Human trypanosomiasis (Trypanosoma brucei gambiense), EATRO, Uganda
Haematocrit Centrifuge Technique, trypanosomiasis survey (human), SRI, Tanzania
Bovine trypanosomiasis (Trypanosoma congolense), EATRO, Uganda
His first research program was on trypanosomes and trypanosomiasis in animals including humans, and a major component of his research in Africa was on the diagnosis of human trypanosomiasis. He successfully used the Haematocrit Centrifuge Technique (HCT; Woo, 1969) to detect trypanosomes in the blood and cerebral spinal fluid of patients suffering from Rhodesian and Gambian trypanosomiases. The study was conducted in the hospital attached to the East African Trypanosomiasis Research Organization (EATRO), Uganda(Woo, 1970). He then adapted HCT for use under field conditions and conducted a survey in the Lugala area, Uganda; 413 people were examined in a single day, and trypanosomes were detected in one person (with no clinical signs of the disease) and microfilariae in 17 other people (Woo, 1971). Feasibility of HCT as a field technique was confirmed in a much larger survey on human trypanosomiasis in Musoma district, Tanzania(Onyango & Woo, 1971).
"The . . . technique of Woo is the most suitable for rural hospitals" (Foulkes, 1981). It " . . . is still in use in many HAT [Human African Trypanosomiasis] control programs" in Africa(Chappuis et al., 2005) , and " . . . is the test of choice since it concentratestrypanosomes at the buffy coat area where they can be located by microscopy" (Matovu E. et al. 2012).
HCT is also used to diagnose human African trypanosomisis outside Africa (e.g. Lejon et al., 2003),for the detection of congenital Trypanosoma cruzi infection in Argentina (Moretti et al. 2005), and it is ". . . recommended for the parasitological diagnosis of acute Chagas' disease and malaria" in rural Bolivia (Fuente et al., 1985).
Woo & Kauffmann (1971) showed that HCT could also be used as a field technique to detect low virulent strains of Trypanosoma congolense in wild animals (e.g. lions); this was part of a field study to determine the epidemiology of trypanosomiasis in the Serengeti National Park. Tanzania. HCT is a rapid and sensitive technique for the detection of trypanosomes (Trypanosoma brucei brucei, T. brucei rhodesiense, T. evansi, T. congolense) under laboratory conditions (Woo & Rogers, 1974) and it is " . . . most commonly used for the diagnosis of animal trypanosomiasis . . . " (Desqquesnes & Tresse 1996). It is recommended by the‘International Office of Epizootics' (OIE 2013 - Table 1), and Moti et al. (2014) confirms that "HCT remains a robust field method as it will be more efficient than PCR to detect clinical cases that have to be treated". The technique can also be used to determine the effectiveness of chemotherapy against trypanosomiasis (e.g. Sekoni & Rekwot 2003).
The Haematocrit Centrifuge Technique is frequently used/cited in studies on trypanosomes and trypanosomiasis (e.g. in Google Scholar, Semantic Scholar), and it is sometimes also called the:
"Woo test", e.g. (i) Chappuis F et al. 2005,Options for field diagnosis of human African trypanosomiasis. Clinical Microbiol. Reviews 18: 133-146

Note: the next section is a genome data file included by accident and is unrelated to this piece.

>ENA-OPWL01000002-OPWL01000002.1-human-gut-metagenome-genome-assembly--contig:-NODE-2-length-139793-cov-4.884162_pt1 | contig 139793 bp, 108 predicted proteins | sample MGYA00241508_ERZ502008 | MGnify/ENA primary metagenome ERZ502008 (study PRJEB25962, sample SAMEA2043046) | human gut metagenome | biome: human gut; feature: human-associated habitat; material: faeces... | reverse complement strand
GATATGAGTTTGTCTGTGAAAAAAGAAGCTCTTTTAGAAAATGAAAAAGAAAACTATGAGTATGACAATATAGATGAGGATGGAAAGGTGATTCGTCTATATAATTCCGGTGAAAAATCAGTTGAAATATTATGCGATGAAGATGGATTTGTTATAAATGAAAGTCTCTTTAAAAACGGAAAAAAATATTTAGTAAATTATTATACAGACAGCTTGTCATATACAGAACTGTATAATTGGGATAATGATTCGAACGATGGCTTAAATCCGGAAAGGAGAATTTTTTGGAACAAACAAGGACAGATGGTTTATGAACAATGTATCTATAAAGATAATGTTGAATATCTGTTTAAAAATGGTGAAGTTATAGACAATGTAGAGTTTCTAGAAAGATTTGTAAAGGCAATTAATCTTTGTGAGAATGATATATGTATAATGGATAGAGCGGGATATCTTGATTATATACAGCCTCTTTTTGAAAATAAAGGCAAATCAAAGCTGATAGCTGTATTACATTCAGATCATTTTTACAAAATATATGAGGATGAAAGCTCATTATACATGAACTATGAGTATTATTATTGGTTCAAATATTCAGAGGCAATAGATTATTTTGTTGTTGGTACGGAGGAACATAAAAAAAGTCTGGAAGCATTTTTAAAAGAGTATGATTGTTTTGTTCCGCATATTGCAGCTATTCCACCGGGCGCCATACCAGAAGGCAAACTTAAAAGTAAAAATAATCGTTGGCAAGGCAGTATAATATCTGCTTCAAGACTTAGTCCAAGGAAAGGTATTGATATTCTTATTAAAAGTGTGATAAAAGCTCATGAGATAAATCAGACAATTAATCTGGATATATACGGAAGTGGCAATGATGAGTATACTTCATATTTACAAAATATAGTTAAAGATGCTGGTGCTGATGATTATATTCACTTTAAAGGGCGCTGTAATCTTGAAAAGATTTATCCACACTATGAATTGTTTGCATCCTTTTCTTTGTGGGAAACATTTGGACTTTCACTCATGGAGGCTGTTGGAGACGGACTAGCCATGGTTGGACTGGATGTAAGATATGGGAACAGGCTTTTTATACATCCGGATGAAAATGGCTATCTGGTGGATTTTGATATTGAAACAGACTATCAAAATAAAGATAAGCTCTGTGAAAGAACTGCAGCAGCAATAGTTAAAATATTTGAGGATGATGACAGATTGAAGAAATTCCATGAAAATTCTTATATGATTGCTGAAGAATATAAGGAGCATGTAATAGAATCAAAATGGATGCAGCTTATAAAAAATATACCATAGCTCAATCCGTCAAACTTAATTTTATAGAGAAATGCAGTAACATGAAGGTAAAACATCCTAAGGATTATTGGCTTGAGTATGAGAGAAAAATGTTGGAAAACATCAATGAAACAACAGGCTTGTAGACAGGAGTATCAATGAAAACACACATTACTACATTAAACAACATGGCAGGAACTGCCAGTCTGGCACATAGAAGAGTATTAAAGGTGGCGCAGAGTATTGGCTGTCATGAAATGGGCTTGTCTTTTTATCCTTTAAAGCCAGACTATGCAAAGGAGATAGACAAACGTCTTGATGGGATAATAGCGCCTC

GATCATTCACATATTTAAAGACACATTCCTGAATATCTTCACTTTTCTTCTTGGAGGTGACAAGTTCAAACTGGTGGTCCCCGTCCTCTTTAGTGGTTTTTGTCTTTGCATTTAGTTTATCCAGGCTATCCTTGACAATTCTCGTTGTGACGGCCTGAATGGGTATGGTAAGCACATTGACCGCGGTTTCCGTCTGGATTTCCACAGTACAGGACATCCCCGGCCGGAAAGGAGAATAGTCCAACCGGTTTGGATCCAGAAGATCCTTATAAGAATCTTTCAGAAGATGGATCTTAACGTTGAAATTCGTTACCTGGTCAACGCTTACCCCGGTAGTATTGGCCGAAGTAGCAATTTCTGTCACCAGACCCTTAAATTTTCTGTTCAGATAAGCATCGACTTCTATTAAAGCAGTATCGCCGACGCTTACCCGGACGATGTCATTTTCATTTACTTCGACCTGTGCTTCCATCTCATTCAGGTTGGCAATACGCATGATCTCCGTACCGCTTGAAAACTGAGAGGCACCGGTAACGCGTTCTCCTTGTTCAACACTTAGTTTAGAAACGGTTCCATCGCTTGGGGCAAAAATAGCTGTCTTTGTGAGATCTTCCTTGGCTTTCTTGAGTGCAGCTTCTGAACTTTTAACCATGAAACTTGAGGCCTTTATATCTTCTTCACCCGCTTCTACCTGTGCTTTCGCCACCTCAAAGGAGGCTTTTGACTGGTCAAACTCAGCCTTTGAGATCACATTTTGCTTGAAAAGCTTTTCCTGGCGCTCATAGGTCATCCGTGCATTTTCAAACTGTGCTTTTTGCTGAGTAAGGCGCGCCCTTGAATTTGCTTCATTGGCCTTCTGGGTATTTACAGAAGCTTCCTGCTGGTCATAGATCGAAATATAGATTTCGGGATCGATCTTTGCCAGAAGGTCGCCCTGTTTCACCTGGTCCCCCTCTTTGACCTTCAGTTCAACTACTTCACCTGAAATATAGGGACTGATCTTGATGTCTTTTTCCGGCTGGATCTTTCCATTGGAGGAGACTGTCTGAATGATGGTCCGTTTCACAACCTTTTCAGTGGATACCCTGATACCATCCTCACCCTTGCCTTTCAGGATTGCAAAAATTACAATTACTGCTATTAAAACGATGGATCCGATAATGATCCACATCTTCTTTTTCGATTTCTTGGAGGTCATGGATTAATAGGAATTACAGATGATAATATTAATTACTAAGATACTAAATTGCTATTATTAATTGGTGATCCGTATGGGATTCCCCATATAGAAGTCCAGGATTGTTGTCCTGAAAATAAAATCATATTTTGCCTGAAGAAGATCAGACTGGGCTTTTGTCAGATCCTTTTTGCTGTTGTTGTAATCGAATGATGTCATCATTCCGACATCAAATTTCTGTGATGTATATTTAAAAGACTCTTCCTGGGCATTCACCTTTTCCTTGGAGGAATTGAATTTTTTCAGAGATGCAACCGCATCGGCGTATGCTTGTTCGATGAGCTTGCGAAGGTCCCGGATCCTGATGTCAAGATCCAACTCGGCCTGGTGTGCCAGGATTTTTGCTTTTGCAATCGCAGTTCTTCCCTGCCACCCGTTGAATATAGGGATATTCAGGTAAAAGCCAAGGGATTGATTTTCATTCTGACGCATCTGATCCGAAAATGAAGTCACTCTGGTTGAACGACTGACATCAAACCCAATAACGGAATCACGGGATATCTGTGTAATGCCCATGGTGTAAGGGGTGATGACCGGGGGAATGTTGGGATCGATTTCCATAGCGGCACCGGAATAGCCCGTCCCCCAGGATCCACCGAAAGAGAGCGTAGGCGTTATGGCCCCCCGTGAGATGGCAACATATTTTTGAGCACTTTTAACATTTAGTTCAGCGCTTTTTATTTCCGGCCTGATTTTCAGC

(ii) Desquesnes M & Tresse L1999, Sensitivity of the Woo test for detection of Trypanosoma vivax. Proceedings of First Symposium o New World Trypanosomes, pp. 76-81.
"Woo technique", e.g.(i) Quispe AP et al. 2003, Prevalencia de Trypanosoma vivax en bovinos de cuatro distritos de la provincia de Coronel Portillo, Ucayali. Rev investig. vet. Peru 14: 161-165
(ii) Cadioli FA et al. 2012First report of Trypanosoma vivax outbreak in dairy cattle in Sao Paulo, Brazil. Rev. Bras. Parasitol. Vet. Sao Paulo 21: 118-124
"Woo method", e.g. (i) Uilenberg G 1998, Chapter 3 - Diagnosis. In: A field guide for the diagnosis, treatment and prevention of African animal trypanosomosis, FAO, UN, 158 pages
(ii) OIE 2013, Chapter 2.4.17 - Trypanosomosis (tsetse-transmitted). In: OIE Terrestrial Manual, pp. 1-11.
29.Soltys, M.A. &Woo, P.T.K. 1977. Trypanosomes producing disease in livestock in Africa. In:Parasitic Protozoa, Volume 1 (ed. J.P. Kreier), Academic
28.Woo, P.T.K. 1977.Salivarian trypanosomes producing disease in livestock outside subsaharanAfrica. In: Parasitic Protozoa, Volume 1 (ed. J.P. Kreier), Academic
19.Soltys, M.A. &Woo, P.T.K. 1972. Immunological methods in diagnosis of protozoan diseases inman and domestic aniamls. Z. Tropenmed. Parasit. 23: 173-187.
18.Tizard, I.R., Woo,P.T.K. & Soltys, M.A. 1972. Immunological techniques in the diagnosis ofprotozoan diseases in domestic animals. In: 76th Annual Meeting,
17.Woo, P.T.K. &Soltys, M.A. 1972a. The indirect haemagglutination and charcoal aggultinationtests in the diagnosis of African sleeping sickness. Z. Tropenmed. Parasit. 23:324-327.
14.Soltys, M.A., Woo,P.T.K. & Gillick, A.C. 1971. Differences in size between forms oftrypanosomes in blood and in organs. In: Pathology of ParasiticDiseases (eds. S.M. Gaafar, G.M. Urquhart, J. Euzeby, E.J.L. Soulsby &G. Lammler), Purdue University Press, Indiana, U.S.A., pp. 15-18.
10.Woo, P.T.K. &Soltys, M.A. 1971. The effects of suramin on blood and tissue stages of Trypanosomabrucei and T. rhodesiense. Ann. Trop. Med. Parasit. 65:465-469.
9.Soltys, M.A. &Woo, P.T.K. 1970a. Further studies on tissue forms of Trypanosoma bruceiin a vertebrate host. Trans. R. Soc. Trop. Med. Hyg. 64: 692-694.
8.Soltys, M.A. &Woo, P.T.K. 1970b. Biological differences of two sub- strains of Trypanosomabrucei maintained by syringe passage in two different hosts. Ann. Trop.Med. Parasit. 64: 249-254.
7.Woo, P.T.K. &Soltys, M.A. 1970. Animals as reservoir host of human trypanosomes. In:Annual Wildlife Disease Association Annual Conference (eds. L. Karstad, J.Budd, P.F. Olsen & G. Hoffman) 6: 313-322.